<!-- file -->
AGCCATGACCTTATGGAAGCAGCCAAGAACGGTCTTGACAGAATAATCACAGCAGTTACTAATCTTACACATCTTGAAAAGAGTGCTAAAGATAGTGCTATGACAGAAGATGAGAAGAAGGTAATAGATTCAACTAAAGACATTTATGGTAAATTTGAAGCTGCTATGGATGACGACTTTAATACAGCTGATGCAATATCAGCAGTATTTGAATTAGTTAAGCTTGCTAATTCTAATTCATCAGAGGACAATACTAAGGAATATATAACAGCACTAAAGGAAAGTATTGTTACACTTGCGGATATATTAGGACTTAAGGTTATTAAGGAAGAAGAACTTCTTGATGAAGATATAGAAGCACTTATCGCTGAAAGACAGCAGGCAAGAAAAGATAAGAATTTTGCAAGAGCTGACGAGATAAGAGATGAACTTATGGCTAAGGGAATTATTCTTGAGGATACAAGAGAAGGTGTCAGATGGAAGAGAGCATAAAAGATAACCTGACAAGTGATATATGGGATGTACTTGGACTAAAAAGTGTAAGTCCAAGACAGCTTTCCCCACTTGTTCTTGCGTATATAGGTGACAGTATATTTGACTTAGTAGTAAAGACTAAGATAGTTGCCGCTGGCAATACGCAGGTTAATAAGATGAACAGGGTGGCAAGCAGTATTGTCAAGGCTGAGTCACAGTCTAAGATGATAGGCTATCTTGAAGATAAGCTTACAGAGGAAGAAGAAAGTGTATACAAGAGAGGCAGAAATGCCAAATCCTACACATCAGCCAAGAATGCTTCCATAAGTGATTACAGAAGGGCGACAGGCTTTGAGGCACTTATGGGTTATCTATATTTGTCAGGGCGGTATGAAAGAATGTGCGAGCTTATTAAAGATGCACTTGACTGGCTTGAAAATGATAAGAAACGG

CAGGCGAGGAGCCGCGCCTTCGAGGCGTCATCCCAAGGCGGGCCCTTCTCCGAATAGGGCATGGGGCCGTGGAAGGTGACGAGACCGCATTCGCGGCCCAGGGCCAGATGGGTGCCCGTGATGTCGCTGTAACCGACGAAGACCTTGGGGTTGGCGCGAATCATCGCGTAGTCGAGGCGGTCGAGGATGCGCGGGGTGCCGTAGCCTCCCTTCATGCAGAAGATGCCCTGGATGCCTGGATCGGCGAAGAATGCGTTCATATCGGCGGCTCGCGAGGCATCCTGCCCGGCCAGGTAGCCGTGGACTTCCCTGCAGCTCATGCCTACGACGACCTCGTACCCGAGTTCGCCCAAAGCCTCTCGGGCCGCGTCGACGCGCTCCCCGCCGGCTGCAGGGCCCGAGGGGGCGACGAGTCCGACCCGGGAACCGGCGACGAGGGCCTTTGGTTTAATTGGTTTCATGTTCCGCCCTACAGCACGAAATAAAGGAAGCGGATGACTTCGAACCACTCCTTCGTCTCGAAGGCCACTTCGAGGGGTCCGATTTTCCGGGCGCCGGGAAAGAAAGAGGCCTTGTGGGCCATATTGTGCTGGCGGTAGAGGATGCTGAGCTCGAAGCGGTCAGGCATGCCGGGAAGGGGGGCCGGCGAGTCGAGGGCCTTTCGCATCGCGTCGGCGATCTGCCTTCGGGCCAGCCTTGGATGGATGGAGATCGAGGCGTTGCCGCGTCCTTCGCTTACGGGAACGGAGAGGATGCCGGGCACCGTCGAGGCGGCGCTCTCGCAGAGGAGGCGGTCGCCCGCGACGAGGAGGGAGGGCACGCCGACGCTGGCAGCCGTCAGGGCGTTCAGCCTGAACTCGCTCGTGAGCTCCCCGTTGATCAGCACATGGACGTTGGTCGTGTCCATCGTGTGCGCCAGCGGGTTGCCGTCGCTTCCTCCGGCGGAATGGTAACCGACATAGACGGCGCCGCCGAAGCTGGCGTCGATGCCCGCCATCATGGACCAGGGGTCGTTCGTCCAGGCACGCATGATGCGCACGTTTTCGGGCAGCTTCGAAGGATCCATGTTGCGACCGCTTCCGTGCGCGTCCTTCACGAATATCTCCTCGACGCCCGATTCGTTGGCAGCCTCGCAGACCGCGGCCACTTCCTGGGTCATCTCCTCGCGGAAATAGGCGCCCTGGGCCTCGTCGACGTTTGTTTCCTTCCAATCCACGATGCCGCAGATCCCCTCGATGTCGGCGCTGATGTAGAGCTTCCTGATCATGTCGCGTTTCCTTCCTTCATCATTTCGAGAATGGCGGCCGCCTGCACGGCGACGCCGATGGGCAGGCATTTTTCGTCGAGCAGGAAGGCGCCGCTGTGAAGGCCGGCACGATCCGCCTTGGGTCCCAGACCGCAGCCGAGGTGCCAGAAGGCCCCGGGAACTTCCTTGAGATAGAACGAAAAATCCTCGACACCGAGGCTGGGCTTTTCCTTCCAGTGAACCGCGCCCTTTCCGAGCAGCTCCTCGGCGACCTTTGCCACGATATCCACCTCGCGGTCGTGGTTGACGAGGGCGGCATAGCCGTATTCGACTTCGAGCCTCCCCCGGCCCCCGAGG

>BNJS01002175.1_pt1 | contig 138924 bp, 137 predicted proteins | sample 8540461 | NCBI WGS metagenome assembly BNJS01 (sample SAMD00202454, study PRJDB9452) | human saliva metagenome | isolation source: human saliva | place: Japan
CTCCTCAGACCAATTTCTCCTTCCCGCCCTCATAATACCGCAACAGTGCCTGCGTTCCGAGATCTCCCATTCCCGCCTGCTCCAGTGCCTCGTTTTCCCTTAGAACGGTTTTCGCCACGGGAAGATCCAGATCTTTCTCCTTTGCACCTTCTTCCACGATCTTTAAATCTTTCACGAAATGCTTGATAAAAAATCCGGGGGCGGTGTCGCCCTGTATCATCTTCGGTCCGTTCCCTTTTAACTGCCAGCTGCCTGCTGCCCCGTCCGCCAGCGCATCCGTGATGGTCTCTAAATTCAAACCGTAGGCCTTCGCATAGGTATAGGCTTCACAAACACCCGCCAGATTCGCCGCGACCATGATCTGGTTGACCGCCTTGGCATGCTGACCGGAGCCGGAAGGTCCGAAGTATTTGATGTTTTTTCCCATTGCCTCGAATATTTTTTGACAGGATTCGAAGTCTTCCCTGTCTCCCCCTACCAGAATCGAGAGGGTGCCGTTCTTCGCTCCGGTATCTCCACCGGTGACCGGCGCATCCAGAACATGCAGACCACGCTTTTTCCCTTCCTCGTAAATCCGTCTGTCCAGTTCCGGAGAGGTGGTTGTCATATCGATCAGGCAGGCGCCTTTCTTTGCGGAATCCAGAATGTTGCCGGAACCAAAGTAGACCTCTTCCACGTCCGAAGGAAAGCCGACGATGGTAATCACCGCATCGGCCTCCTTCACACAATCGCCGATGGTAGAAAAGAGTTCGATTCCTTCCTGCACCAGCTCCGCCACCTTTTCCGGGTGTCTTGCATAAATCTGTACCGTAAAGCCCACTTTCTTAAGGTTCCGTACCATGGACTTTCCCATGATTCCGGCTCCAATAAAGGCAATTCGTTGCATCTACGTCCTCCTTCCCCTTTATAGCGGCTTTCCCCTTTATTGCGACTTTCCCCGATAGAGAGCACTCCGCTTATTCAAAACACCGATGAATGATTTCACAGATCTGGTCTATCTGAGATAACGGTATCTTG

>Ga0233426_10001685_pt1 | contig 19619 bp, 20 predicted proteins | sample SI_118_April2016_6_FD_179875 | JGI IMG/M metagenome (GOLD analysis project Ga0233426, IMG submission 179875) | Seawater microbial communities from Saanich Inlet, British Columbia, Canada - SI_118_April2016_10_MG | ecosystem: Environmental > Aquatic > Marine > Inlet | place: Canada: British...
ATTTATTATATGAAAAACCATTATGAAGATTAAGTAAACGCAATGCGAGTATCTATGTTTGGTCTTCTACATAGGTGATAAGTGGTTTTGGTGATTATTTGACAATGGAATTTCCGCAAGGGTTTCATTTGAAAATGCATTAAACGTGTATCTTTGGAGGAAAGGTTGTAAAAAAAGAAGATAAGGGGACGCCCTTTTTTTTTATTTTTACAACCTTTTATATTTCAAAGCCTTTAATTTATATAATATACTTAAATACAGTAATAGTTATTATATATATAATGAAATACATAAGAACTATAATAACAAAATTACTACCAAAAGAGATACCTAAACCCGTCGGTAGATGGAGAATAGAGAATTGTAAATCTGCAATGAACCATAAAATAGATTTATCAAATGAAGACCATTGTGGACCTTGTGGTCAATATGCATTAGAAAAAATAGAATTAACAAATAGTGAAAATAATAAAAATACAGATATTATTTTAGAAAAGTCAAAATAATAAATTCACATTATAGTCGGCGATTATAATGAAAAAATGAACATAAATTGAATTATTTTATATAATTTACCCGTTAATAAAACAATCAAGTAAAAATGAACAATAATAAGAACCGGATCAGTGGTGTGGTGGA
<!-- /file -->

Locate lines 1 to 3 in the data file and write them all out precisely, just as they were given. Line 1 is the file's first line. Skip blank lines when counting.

AGCCATGACCTTATGGAAGCAGCCAAGAACGGTCTTGACAGAATAATCACAGCAGTTACTAATCTTACACATCTTGAAAAGAGTGCTAAAGATAGTGCTATGACAGAAGATGAGAAGAAGGTAATAGATTCAACTAAAGACATTTATGGTAAATTTGAAGCTGCTATGGATGACGACTTTAATACAGCTGATGCAATATCAGCAGTATTTGAATTAGTTAAGCTTGCTAATTCTAATTCATCAGAGGACAATACTAAGGAATATATAACAGCACTAAAGGAAAGTATTGTTACACTTGCGGATATATTAGGACTTAAGGTTATTAAGGAAGAAGAACTTCTTGATGAAGATATAGAAGCACTTATCGCTGAAAGACAGCAGGCAAGAAAAGATAAGAATTTTGCAAGAGCTGACGAGATAAGAGATGAACTTATGGCTAAGGGAATTATTCTTGAGGATACAAGAGAAGGTGTCAGATGGAAGAGAGCATAAAAGATAACCTGACAAGTGATATATGGGATGTACTTGGACTAAAAAGTGTAAGTCCAAGACAGCTTTCCCCACTTGTTCTTGCGTATATAGGTGACAGTATATTTGACTTAGTAGTAAAGACTAAGATAGTTGCCGCTGGCAATACGCAGGTTAATAAGATGAACAGGGTGGCAAGCAGTATTGTCAAGGCTGAGTCACAGTCTAAGATGATAGGCTATCTTGAAGATAAGCTTACAGAGGAAGAAGAAAGTGTATACAAGAGAGGCAGAAATGCCAAATCCTACACATCAGCCAAGAATGCTTCCATAAGTGATTACAGAAGGGCGACAGGCTTTGAGGCACTTATGGGTTATCTATATTTGTCAGGGCGGTATGAAAGAATGTGCGAGCTTATTAAAGATGCACTTGACTGGCTTGAAAATGATAAGAAACGG

CAGGCGAGGAGCCGCGCCTTCGAGGCGTCATCCCAAGGCGGGCCCTTCTCCGAATAGGGCATGGGGCCGTGGAAGGTGACGAGACCGCATTCGCGGCCCAGGGCCAGATGGGTGCCCGTGATGTCGCTGTAACCGACGAAGACCTTGGGGTTGGCGCGAATCATCGCGTAGTCGAGGCGGTCGAGGATGCGCGGGGTGCCGTAGCCTCCCTTCATGCAGAAGATGCCCTGGATGCCTGGATCGGCGAAGAATGCGTTCATATCGGCGGCTCGCGAGGCATCCTGCCCGGCCAGGTAGCCGTGGACTTCCCTGCAGCTCATGCCTACGACGACCTCGTACCCGAGTTCGCCCAAAGCCTCTCGGGCCGCGTCGACGCGCTCCCCGCCGGCTGCAGGGCCCGAGGGGGCGACGAGTCCGACCCGGGAACCGGCGACGAGGGCCTTTGGTTTAATTGGTTTCATGTTCCGCCCTACAGCACGAAATAAAGGAAGCGGATGACTTCGAACCACTCCTTCGTCTCGAAGGCCACTTCGAGGGGTCCGATTTTCCGGGCGCCGGGAAAGAAAGAGGCCTTGTGGGCCATATTGTGCTGGCGGTAGAGGATGCTGAGCTCGAAGCGGTCAGGCATGCCGGGAAGGGGGGCCGGCGAGTCGAGGGCCTTTCGCATCGCGTCGGCGATCTGCCTTCGGGCCAGCCTTGGATGGATGGAGATCGAGGCGTTGCCGCGTCCTTCGCTTACGGGAACGGAGAGGATGCCGGGCACCGTCGAGGCGGCGCTCTCGCAGAGGAGGCGGTCGCCCGCGACGAGGAGGGAGGGCACGCCGACGCTGGCAGCCGTCAGGGCGTTCAGCCTGAACTCGCTCGTGAGCTCCCCGTTGATCAGCACATGGACGTTGGTCGTGTCCATCGTGTGCGCCAGCGGGTTGCCGTCGCTTCCTCCGGCGGAATGGTAACCGACATAGACGGCGCCGCCGAAGCTGGCGTCGATGCCCGCCATCATGGACCAGGGGTCGTTCGTCCAGGCACGCATGATGCGCACGTTTTCGGGCAGCTTCGAAGGATCCATGTTGCGACCGCTTCCGTGCGCGTCCTTCACGAATATCTCCTCGACGCCCGATTCGTTGGCAGCCTCGCAGACCGCGGCCACTTCCTGGGTCATCTCCTCGCGGAAATAGGCGCCCTGGGCCTCGTCGACGTTTGTTTCCTTCCAATCCACGATGCCGCAGATCCCCTCGATGTCGGCGCTGATGTAGAGCTTCCTGATCATGTCGCGTTTCCTTCCTTCATCATTTCGAGAATGGCGGCCGCCTGCACGGCGACGCCGATGGGCAGGCATTTTTCGTCGAGCAGGAAGGCGCCGCTGTGAAGGCCGGCACGATCCGCCTTGGGTCCCAGACCGCAGCCGAGGTGCCAGAAGGCCCCGGGAACTTCCTTGAGATAGAACGAAAAATCCTCGACACCGAGGCTGGGCTTTTCCTTCCAGTGAACCGCGCCCTTTCCGAGCAGCTCCTCGGCGACCTTTGCCACGATATCCACCTCGCGGTCGTGGTTGACGAGGGCGGCATAGCCGTATTCGACTTCGAGCCTCCCCCGGCCCCCGAGG

>BNJS01002175.1_pt1 | contig 138924 bp, 137 predicted proteins | sample 8540461 | NCBI WGS metagenome assembly BNJS01 (sample SAMD00202454, study PRJDB9452) | human saliva metagenome | isolation source: human saliva | place: Japan